By Mike Springer
If Shannon Fitzgerald had to choose one word to describe what today’s young people expect from media content, it would be: Authenticity. “They are so smart and so savvy,” says Fitzgerald, the new Vice President of Series Development at MTV. “They sniff out BS really quickly now.”
In her view, young people feel empowered by social media and the new technology and are too savvy to be easily manipulated. At the same time, they feel extremely vulnerable.
“They feel tapped in,” says Fitzgerald. “They feel connected. They control the information for the most part that goes out, and just this sense of having the power to connect to their friends and peers and family any time they want gives them a sense of empowerment. The flip side of that, and where they feel that they have a lack of control, is that there’s an unprecedented uncertainty — 9/11, the recession, Columbine. They don’t feel safe.”
MTV’s market research shows that the relationship between young people and the world has shifted dramatically since the days of Father Knows Best. Fitzgerald explains: “What kids are telling us is, ‘We feel loved and supported by our parents, but our parents are really like our peers. They’re not really showing us how to navigate the world. So we’re scared of the world. We don’t really understand how it works.’”
In response to this, MTV is increasingly steering toward programming that helps teenagers and young adults figure out how to make their way in the world. “I think you can see that in a show like Teen Mom,” says Fitzgerald, “which tells a different story each week about a pregnant teenager who has a baby, and what that really entails. If this is a choice you’re going to make as a 16- or 17- or 18-year-old girl, this is the reality of that choice — here’s something for you to think about before you have unprotected sex or go ahead and decide to have a baby.”
Perhaps the biggest challenge in developing programming for the Millennial Generation is to hold their attention. “It’s really hard to lock them into something,” says Fitzgerald. “They can surf on YouTube and get two-minute shots of entertainment. We know we have to hook them really quickly or we’ll lose them. It’s short attention-span theater.”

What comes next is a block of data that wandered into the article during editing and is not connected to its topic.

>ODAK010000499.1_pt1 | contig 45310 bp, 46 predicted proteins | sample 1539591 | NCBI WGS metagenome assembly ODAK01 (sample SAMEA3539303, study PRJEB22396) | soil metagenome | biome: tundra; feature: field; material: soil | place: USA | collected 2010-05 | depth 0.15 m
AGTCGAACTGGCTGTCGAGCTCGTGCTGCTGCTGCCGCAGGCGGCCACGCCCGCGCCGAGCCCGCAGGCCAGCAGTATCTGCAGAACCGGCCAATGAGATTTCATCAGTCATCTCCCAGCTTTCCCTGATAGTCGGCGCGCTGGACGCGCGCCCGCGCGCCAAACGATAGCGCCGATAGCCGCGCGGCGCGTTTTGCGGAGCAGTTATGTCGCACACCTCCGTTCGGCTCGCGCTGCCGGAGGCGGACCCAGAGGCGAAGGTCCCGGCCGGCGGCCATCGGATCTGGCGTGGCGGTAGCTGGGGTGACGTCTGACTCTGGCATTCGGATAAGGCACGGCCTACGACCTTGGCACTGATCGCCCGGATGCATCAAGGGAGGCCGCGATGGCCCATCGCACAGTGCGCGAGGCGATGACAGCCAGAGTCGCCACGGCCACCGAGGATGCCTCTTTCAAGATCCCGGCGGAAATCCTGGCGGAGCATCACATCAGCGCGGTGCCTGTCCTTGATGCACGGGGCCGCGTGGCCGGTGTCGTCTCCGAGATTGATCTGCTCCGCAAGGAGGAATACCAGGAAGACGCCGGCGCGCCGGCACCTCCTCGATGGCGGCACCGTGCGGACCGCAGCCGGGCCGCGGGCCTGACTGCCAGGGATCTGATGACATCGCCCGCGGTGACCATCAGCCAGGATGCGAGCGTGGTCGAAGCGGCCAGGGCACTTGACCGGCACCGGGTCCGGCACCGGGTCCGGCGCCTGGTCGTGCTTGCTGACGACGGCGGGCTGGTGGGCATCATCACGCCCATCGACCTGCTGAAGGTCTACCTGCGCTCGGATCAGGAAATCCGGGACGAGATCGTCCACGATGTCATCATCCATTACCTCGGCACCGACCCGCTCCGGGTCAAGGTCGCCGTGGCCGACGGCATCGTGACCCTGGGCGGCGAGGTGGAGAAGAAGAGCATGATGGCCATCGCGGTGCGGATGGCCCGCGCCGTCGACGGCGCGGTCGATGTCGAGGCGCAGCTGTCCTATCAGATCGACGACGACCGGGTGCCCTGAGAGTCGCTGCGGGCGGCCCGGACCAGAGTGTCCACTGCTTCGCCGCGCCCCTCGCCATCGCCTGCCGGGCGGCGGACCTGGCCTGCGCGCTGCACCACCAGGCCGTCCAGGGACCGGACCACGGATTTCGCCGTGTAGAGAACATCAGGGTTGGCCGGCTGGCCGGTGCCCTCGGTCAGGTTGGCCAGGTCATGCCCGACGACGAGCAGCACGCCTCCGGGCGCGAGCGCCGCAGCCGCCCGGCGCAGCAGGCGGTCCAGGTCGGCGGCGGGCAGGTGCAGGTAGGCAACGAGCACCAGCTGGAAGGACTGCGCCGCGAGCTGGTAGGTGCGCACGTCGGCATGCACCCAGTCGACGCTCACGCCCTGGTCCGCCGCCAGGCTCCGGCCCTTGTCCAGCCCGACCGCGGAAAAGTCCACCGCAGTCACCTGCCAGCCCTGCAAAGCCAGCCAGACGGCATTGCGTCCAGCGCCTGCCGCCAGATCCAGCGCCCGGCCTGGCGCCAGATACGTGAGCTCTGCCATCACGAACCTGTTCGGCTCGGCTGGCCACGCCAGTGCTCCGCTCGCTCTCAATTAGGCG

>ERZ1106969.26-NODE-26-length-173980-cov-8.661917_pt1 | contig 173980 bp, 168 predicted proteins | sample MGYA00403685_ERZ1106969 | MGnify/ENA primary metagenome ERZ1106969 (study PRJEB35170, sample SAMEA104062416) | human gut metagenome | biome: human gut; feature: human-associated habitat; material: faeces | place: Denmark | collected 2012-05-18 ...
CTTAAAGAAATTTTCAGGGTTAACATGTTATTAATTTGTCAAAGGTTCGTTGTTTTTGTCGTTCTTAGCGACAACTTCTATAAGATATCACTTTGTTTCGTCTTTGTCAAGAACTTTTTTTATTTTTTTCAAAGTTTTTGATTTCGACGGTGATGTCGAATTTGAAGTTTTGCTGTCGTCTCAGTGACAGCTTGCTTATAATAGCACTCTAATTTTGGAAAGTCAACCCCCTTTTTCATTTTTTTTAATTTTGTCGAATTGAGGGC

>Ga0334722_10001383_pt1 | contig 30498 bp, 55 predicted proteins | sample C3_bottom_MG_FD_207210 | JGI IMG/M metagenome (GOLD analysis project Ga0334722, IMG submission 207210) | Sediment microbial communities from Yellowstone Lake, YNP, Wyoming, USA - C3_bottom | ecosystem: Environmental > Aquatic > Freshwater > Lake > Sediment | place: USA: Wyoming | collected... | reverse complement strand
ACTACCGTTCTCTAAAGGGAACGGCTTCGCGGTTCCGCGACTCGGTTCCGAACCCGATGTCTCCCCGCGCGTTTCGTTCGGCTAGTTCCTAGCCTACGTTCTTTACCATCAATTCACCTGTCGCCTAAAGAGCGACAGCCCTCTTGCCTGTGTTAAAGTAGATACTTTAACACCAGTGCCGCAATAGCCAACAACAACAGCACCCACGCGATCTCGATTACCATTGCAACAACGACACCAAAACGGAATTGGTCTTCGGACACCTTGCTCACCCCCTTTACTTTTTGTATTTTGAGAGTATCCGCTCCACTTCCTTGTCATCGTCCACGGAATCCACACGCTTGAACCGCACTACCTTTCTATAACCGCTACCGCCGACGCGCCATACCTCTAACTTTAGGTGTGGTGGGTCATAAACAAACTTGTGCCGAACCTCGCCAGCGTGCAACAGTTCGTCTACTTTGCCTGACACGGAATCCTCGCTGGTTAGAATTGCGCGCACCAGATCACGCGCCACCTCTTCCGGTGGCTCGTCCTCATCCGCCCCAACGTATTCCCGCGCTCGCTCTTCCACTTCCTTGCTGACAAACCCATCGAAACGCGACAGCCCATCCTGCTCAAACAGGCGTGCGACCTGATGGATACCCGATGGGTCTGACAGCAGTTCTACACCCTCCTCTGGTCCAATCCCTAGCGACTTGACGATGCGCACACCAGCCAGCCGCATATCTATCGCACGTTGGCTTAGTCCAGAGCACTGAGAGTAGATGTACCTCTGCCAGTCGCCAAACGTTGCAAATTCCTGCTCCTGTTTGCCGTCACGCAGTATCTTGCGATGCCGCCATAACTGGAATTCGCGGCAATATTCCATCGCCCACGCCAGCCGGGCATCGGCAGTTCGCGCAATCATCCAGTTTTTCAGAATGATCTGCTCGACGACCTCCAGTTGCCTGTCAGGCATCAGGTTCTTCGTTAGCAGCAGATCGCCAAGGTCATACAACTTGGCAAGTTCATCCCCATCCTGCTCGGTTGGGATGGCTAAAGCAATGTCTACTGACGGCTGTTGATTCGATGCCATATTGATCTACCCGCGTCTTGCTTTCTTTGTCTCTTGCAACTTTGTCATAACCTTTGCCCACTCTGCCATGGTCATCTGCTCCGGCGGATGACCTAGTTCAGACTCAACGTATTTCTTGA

Fitzgerald was appointed to her new post at MTV in late July after producing a number of programs for the network, including The Ashlee Simpson Show, Joe and Lucy, and Miss 17. She has developed feature-film projects with Mosaic Media Group and held executive positions at Irwin Entertainment and Fearless Films. She also executive produced the pilot for the reality series, Keeping Up With the Kardashians.
MTV’s demographic ranges from the early teens to the early thirties, “but 12 to 24 is our sweet spot,” Fitzgerald says. “We definitely skew a little more female — teen girls and stories that resonate for them. For teen girls it’s all about relationships—relationships with their parents, sisters, but particularly friendships. I think it would be really nice to find our version of a family show. I’m actively looking at developing a show about family from the teenager’s perspective: What’s it like to live with parents, for the love of God?”
Most of MTV’s programming is developed in-house, but Fitzgerald says she is always on the lookout for good literary material. In some cases a work of fiction can inspire a reality show, or a non-fiction property can be developed into a fictional program. “Books are a great source of material,” she says.
“You get a world, you get characters, you get to hear their think-voices, their inner monologue. It’s a challenge, adapting that and making it feel cinematic, but they are fantastic source material.”